Now, it doesn’t really matter if you want to be in a tornado-prone area or not when a tornado is coming. It doesn’t matter if it is your choice or not, it is coming, and you’d better deal with it. First plan of action – don’t freak out. Assigning blame doesn’t help either.

We had just finished supper so we took our medicine. That just isn’t something to miss. Then we went to the bathroom, because well, it is important too.

We got our coats and hats and headed toward the hallway. Then I got my purse. And a book. And a flashlight. And a cushion to sit on. And a bottle of water. As an afterthought I picked up the weather radio. It isn’t much help, really, after the initial alert, but it felt like it was something I was expected to pick up.

Then the wind picked up. I went outside for a moment to look. I also prayed while out there. God can hear me inside the same as outside, but somehow I feel the connection is better when I’m outside. Perhaps something about being in harm’s way is part of it. It shows I’m not kidding.

I went back in and sat in the hallway. It was kinda boring.

I went to get a shopping bag. If I have to move quickly, it is best to have all my stuff together. Then I thought it might be a good idea to prepare the spot in the basement. You know. Just in case the storm actually got bad.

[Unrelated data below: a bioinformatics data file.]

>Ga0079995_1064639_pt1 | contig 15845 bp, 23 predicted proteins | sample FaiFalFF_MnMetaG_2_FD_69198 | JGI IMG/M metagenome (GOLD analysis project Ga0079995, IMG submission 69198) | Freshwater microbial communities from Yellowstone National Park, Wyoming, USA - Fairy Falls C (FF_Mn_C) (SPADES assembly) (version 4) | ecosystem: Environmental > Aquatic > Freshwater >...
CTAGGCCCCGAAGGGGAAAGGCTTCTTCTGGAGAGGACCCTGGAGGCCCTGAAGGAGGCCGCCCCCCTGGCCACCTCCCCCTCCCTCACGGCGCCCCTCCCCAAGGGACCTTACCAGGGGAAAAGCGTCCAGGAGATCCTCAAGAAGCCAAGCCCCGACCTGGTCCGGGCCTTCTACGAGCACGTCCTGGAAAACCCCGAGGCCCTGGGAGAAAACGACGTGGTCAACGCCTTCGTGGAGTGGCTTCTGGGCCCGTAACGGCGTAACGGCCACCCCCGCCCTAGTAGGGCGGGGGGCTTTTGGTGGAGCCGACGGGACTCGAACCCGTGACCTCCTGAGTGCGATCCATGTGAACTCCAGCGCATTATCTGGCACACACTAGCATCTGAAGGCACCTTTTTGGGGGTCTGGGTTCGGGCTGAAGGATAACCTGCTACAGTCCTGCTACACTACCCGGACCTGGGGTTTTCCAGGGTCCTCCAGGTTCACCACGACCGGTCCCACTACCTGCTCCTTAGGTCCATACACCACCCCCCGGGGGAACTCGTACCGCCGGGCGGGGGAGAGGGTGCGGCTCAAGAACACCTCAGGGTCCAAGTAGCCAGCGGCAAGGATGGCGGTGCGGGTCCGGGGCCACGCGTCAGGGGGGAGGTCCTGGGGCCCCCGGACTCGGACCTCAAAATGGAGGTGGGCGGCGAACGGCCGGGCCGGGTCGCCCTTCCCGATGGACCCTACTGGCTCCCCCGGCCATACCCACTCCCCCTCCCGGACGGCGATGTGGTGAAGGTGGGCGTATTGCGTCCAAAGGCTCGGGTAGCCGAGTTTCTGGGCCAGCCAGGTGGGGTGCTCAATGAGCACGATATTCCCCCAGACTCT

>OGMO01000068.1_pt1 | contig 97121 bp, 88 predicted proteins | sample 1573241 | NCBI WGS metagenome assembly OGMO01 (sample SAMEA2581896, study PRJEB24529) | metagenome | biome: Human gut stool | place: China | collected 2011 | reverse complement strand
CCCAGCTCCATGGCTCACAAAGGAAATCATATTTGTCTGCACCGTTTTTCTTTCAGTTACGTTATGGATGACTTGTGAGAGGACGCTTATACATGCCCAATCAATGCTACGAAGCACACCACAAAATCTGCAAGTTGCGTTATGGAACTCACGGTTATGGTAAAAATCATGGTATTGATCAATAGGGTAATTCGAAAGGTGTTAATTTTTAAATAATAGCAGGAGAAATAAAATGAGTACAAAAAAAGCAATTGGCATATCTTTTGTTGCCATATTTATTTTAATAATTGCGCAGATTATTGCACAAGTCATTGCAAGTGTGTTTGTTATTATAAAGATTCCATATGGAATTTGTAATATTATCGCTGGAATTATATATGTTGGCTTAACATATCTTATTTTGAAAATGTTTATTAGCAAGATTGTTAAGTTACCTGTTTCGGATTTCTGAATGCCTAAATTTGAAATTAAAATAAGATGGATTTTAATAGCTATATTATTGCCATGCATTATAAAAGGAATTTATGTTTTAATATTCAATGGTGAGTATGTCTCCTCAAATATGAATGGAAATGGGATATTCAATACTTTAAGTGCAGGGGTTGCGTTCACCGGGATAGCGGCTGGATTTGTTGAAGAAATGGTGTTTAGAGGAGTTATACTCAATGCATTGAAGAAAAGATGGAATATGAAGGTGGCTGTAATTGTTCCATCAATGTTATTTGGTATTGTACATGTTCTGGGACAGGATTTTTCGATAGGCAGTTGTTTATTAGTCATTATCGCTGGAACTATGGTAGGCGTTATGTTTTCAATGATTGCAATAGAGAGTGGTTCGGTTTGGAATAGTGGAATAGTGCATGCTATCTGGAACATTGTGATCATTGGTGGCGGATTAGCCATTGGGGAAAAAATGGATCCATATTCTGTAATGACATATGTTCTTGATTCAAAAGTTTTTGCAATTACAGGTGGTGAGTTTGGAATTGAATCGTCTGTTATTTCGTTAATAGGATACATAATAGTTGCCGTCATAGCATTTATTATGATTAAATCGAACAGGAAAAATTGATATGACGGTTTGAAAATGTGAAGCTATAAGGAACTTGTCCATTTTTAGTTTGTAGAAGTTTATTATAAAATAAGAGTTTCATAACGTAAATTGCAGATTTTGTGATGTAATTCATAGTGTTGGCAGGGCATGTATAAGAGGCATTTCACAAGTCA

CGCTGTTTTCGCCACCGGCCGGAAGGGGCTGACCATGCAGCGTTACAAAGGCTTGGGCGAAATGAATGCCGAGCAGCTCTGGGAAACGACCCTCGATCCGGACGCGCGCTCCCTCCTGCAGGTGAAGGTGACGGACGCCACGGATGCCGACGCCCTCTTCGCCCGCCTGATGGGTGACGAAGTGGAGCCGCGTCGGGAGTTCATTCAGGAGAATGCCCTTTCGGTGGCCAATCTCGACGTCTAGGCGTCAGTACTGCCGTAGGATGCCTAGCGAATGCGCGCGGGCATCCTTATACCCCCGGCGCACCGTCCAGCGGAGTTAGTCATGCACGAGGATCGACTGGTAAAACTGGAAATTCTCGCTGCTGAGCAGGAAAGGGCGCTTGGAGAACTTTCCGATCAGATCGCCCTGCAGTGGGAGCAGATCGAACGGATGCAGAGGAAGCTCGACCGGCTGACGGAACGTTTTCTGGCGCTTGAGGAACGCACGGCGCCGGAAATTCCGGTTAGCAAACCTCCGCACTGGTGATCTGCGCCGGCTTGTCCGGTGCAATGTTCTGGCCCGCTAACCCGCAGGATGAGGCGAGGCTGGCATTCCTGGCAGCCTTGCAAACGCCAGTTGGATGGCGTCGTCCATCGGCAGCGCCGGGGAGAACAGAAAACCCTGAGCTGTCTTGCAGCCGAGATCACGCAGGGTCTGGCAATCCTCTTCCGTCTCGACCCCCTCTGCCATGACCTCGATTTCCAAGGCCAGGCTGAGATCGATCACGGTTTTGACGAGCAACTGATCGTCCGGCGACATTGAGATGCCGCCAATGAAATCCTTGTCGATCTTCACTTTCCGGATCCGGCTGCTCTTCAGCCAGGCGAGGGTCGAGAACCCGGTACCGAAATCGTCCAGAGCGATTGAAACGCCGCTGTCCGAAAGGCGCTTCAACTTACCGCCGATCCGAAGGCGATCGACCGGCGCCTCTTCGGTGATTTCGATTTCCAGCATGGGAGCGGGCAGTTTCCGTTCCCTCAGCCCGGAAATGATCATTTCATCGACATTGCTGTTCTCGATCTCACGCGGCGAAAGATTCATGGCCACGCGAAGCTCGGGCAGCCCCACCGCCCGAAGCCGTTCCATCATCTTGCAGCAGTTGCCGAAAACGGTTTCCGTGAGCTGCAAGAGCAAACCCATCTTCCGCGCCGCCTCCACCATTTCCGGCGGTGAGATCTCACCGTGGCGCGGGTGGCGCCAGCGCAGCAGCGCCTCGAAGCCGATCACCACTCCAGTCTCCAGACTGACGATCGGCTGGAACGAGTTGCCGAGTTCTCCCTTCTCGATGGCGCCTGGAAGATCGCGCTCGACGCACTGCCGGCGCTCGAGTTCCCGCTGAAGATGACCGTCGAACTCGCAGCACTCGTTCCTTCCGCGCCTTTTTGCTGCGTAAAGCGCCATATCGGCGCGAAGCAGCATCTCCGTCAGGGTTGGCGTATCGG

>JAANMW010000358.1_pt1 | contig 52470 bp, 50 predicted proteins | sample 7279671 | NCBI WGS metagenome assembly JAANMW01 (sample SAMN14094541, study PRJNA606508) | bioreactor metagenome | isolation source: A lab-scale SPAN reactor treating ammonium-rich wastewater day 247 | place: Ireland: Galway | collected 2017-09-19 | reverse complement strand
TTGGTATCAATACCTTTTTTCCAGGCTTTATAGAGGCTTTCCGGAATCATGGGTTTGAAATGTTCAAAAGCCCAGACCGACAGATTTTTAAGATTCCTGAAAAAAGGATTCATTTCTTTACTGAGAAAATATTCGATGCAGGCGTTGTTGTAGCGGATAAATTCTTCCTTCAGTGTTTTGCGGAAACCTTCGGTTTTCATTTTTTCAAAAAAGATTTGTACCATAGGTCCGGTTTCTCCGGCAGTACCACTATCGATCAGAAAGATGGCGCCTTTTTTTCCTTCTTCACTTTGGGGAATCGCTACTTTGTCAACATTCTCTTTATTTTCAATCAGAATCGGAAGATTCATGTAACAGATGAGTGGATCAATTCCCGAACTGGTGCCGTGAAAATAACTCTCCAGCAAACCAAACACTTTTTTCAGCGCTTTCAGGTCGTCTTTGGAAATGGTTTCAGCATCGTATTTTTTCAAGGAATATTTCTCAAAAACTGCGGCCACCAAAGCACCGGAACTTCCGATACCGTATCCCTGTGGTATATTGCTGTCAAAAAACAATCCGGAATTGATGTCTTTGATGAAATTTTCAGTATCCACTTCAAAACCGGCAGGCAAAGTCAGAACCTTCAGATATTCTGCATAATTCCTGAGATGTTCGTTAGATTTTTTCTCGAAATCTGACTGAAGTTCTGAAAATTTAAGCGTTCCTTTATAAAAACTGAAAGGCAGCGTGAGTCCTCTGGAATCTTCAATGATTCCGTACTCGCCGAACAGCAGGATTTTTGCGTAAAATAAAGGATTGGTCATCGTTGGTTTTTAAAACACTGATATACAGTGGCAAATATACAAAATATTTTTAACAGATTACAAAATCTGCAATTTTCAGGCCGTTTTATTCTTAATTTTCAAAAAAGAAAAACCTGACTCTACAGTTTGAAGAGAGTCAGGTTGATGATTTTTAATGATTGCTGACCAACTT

I’m reminded of the Arabic phrase. “Trust God, but tie your camel.” So I prayed, but I did something just in case. I know God looks out for me. But I also think God wants some participation here.

But then there is the story of Jesus in the boat. (Mark 4:35-41) There’s a terrible storm, and he’s taking a nap. The disciples are freaking out, and he’s cool as a cucumber. They wake him up and the only thing he’s upset about is the fact that they are upset. He knows that God is in control. They haven’t figured that out yet.

Whatever happens to us is the will of God. Freaking out doesn’t change anything. So it is better to accept it. Tornadoes in the South are good teachers of this lesson.